Wednesday, October 21, 2009

Watching the British "Pro-Life" Machine Retool.

John Smeaton, Director of the British Society for the Protection of Unborn Children (SPUC), is organizing a campaign to contact members of the House of Lords to oppose an amendment to the Coroners and Justice bill that will allow assisted suicide.

First introduced by Lord Falconer and then re-introduced by Lord Alderice, the amendment is to be debated on Monday, October 26.

According to Smeaton:

The amendment reads: "[N]o offence shall have been committed if assistance is given to a person to commit suicide who is suffering from a confirmed, incurable and disabling illness which prevents them from carrying through their own wish to bring their life to a close, if the person has received certification from a coroner who has investigated the circumstances, and satisfied himself that it is indeed the free and settled wish of the person that they bring their life to a close."

Watching Britain's struggle with aid in dying, commonly called assisted suicide or euthanasia by opponents (or Jack Kevorkian), has been an insightful companion forum to our own discourse here in the US. While aid in dying is illegal in Britain, Debbie Purdy won a case this summer that prevents her husband, Omar, from being prosecuted for helping her to travel to Switzerland for aid in dying. She is diagnosed with terminal multiple sclerosis. Purdy's case caused the government to recently define the laws regarding prosecution of those who aid or assist terminal patients to end their lives.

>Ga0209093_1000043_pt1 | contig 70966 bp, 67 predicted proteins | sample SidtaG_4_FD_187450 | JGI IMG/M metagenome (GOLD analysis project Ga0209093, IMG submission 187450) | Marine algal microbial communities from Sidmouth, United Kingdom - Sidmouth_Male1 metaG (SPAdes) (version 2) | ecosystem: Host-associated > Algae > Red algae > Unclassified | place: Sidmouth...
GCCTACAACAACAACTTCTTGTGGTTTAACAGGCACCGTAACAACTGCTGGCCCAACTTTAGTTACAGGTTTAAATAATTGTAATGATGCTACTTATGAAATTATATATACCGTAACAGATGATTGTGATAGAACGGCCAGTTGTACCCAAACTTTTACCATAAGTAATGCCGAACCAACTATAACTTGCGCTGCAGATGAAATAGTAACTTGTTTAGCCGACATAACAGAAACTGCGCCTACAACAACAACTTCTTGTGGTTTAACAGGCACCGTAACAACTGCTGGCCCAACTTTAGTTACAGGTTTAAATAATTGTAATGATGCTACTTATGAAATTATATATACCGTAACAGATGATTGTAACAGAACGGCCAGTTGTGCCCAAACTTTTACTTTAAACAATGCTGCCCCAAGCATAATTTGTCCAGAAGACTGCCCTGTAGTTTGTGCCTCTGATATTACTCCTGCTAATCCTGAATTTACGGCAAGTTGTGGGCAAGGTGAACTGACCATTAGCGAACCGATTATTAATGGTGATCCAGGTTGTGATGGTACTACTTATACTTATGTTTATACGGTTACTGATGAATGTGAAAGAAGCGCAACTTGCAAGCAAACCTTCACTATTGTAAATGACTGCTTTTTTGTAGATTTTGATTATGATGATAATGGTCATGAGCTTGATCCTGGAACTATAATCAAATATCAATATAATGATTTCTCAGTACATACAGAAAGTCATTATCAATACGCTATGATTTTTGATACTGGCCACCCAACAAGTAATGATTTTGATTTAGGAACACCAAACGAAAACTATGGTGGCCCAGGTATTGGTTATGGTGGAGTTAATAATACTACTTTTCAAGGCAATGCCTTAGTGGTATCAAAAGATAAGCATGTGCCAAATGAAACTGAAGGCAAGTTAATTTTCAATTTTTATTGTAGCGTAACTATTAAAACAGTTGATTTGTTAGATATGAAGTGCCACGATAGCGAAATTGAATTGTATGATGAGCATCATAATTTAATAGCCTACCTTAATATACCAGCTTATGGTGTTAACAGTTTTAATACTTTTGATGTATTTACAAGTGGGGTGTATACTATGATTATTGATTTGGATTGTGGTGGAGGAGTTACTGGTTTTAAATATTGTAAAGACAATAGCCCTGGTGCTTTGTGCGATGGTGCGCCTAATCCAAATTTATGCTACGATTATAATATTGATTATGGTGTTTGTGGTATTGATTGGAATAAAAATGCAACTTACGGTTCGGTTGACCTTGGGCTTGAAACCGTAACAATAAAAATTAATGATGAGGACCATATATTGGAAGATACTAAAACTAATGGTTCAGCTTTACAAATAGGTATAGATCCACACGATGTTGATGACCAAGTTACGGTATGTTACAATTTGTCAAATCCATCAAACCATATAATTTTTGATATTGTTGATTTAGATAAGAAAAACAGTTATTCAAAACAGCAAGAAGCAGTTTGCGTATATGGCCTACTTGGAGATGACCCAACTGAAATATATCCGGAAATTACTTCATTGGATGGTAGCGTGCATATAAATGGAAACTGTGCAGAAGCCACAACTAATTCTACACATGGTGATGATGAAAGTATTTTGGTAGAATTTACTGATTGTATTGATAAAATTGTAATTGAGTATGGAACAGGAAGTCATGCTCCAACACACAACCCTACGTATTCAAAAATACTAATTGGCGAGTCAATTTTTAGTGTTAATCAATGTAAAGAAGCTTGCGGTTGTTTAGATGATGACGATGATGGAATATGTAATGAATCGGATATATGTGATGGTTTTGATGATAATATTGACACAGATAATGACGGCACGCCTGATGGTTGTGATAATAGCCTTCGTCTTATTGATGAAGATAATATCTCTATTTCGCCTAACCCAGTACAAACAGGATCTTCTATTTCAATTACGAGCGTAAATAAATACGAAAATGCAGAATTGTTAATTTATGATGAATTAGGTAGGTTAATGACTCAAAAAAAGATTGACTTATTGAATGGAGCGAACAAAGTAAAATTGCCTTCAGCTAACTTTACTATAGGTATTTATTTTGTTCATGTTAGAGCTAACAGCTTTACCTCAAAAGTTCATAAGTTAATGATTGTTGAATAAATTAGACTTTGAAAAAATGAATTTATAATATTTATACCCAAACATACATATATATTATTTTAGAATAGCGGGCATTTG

As in the US, organizations in Britain that have solely focused on limiting access to abortion have taken up the aid in dying issue. SPUC is only one of such "pro-life" organizations employing their existing machine, resources and funds to fight terminal patients' rights.

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